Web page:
Disclaimer: Five Brides by Eva Marie Everson was provided by Tyndale in exchange for an honest review.
Five single, fiercely independent women live together in a Chicago apartment in the early 1950s, but they rarely see one another. One Saturday afternoon, as they are serendipitously together downtown, they spy a wedding dress in a storefront window at the famous Carson Pirie Scott & Co. After trying it on—much to the dismay of the salesclerk and without a single serious boyfriend between the five of them—they decide to pool their money to purchase it. Can a brush with fate and one beautiful dress forever stitch together the lives of five very different women as they take their own journeys to love and whatever comes happily ever after?
When I first started reading Five Brides, I was worried that the five different characters would blur together, with too-similar romances and too-similar actions and reactions to really discern between them. Yet, to my surprise (and delight), each of the five characters are, as the summary states, “very different.” And not only that, but their romances are different and the romantic interests/men in their lives are different as well.
Since there are five characters, the book never quite spends as much time as I would like on each one. There are a lot of viewpoint jumps as well as time jumps, and it became clear to me very soon that the book was only concerned with getting the women into the dress—what happens to them afterword was not addressed, except in the case of Betty and, in passing, Inga. As a result, the first half of the book flies by, what with five women all having their own experiences, but the second half of the book is slower-paced as the number of women dwindle. And I found the second half harder to get through, likely because of that slower pace.
For the most part, I was fine with the jumps—I’m not usually fond of time jumps, but I thought these were necessary so the book didn’t get any longer than it already was. I was disappointed, though, that Inga was shunted to the side. She has possibly the saddest storyline of the five women, and the way it ends was not satisfying in the slightest since we never get to see her again after her marriage. Instead, we get about two sentences from Magda as to how Inga is doing and never get inside Inga’s head to see if she’s loved and loving. That was disappointing.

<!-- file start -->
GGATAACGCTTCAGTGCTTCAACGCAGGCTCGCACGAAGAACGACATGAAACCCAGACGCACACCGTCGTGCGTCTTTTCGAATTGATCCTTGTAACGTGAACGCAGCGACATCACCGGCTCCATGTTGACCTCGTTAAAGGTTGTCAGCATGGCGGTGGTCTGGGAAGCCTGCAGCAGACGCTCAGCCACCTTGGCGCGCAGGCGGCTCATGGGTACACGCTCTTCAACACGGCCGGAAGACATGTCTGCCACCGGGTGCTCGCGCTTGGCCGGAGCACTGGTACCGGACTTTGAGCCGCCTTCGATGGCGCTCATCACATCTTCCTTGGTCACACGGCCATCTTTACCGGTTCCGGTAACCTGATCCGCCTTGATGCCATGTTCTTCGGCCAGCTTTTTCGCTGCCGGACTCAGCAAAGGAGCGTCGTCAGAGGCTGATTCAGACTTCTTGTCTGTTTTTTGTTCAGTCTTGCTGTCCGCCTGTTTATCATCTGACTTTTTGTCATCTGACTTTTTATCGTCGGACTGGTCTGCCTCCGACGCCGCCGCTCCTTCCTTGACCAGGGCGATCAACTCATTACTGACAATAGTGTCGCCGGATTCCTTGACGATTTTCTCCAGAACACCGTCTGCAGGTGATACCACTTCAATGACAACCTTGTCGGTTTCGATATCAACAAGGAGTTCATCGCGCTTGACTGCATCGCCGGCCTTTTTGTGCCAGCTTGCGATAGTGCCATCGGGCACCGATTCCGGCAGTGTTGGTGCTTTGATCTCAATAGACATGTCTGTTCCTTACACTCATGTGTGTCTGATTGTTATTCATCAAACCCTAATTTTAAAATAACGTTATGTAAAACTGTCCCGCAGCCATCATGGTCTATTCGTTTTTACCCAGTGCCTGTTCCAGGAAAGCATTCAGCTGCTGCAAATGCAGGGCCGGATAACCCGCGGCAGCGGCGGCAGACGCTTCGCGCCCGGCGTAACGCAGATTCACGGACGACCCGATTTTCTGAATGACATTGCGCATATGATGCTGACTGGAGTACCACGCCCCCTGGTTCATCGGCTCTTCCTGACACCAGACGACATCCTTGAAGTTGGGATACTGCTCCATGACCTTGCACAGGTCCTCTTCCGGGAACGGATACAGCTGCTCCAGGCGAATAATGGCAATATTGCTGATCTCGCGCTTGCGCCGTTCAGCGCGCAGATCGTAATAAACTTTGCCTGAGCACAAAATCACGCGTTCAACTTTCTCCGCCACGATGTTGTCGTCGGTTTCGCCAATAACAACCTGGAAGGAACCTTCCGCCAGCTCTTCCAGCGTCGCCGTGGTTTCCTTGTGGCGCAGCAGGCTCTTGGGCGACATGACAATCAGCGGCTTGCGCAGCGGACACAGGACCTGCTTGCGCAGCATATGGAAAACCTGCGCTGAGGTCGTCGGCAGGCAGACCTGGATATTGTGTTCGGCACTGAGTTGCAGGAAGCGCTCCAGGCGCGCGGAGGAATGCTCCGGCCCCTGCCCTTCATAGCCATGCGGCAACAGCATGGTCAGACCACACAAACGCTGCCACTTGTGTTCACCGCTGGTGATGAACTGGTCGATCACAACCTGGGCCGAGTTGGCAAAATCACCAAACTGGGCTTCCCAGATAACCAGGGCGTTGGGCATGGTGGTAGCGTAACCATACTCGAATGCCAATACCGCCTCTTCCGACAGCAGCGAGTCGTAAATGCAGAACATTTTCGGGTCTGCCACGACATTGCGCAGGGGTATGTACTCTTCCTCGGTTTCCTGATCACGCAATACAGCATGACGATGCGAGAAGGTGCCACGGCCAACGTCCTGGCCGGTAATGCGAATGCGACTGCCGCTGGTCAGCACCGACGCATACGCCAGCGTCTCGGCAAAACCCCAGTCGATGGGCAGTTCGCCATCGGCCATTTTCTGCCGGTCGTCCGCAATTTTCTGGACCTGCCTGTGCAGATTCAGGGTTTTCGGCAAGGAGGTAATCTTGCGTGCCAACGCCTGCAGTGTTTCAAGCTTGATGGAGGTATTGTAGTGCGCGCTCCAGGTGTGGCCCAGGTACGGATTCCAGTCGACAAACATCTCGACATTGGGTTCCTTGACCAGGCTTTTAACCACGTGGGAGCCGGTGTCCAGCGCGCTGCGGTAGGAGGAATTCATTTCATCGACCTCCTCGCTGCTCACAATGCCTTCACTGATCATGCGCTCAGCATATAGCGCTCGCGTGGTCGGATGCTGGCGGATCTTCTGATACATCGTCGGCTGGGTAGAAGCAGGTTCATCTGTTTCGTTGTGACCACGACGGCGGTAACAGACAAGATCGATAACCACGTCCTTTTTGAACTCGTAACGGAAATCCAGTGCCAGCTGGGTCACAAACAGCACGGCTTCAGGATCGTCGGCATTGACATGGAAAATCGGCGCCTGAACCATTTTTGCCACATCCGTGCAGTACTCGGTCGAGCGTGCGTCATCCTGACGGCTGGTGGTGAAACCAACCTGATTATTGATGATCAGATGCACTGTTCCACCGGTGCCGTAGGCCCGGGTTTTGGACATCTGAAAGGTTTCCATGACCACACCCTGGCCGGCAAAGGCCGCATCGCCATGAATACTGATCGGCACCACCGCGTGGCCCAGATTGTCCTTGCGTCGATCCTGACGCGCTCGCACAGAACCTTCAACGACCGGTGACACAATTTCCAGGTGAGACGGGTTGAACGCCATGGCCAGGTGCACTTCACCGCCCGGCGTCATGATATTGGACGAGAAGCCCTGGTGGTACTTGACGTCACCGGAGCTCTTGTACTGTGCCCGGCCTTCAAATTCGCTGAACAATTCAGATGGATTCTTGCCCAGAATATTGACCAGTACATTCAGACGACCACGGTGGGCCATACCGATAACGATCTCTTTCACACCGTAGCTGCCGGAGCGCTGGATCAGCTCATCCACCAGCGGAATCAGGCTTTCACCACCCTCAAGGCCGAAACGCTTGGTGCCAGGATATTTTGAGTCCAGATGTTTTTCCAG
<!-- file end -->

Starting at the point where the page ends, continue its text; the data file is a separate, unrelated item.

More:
I also wish we had seen more of Evelyn’s bounce back from her relationship with George. We see it only briefly, and with all of the time jumps it lacks impact. And her wedding isn’t even shown at all, which unfortunately made it seem as if the author just wanted the book to be over since Evelyn is the last to get married and all we get is Joan or Betty saying, “Oh, yeah, Evelyn’s getting married,” Epilogue, End. Probably not how she intended it, but it came across that way all the same.
Five Brides manages to pull off five different characters with five different personalities and five different romances (with five (and more!) different men as love interests!), which impressed me because I haven’t seen a lot of novels of this ilk pull that off with just one or two characters, let alone five. But because of the many characters, things were rushed for one or two of them, and so Inga’s story ended abruptly and unsatisfactorily, and Evelyn’s wedding and “getting the dress” moment wasn’t even present in the story at all. In addition, the pace of the book alters significantly, causing the second half of the book to be more a trudge than the first.
My rating: 4/5
Genre: Historical Fiction, Christian
You can buy this here: Five Brides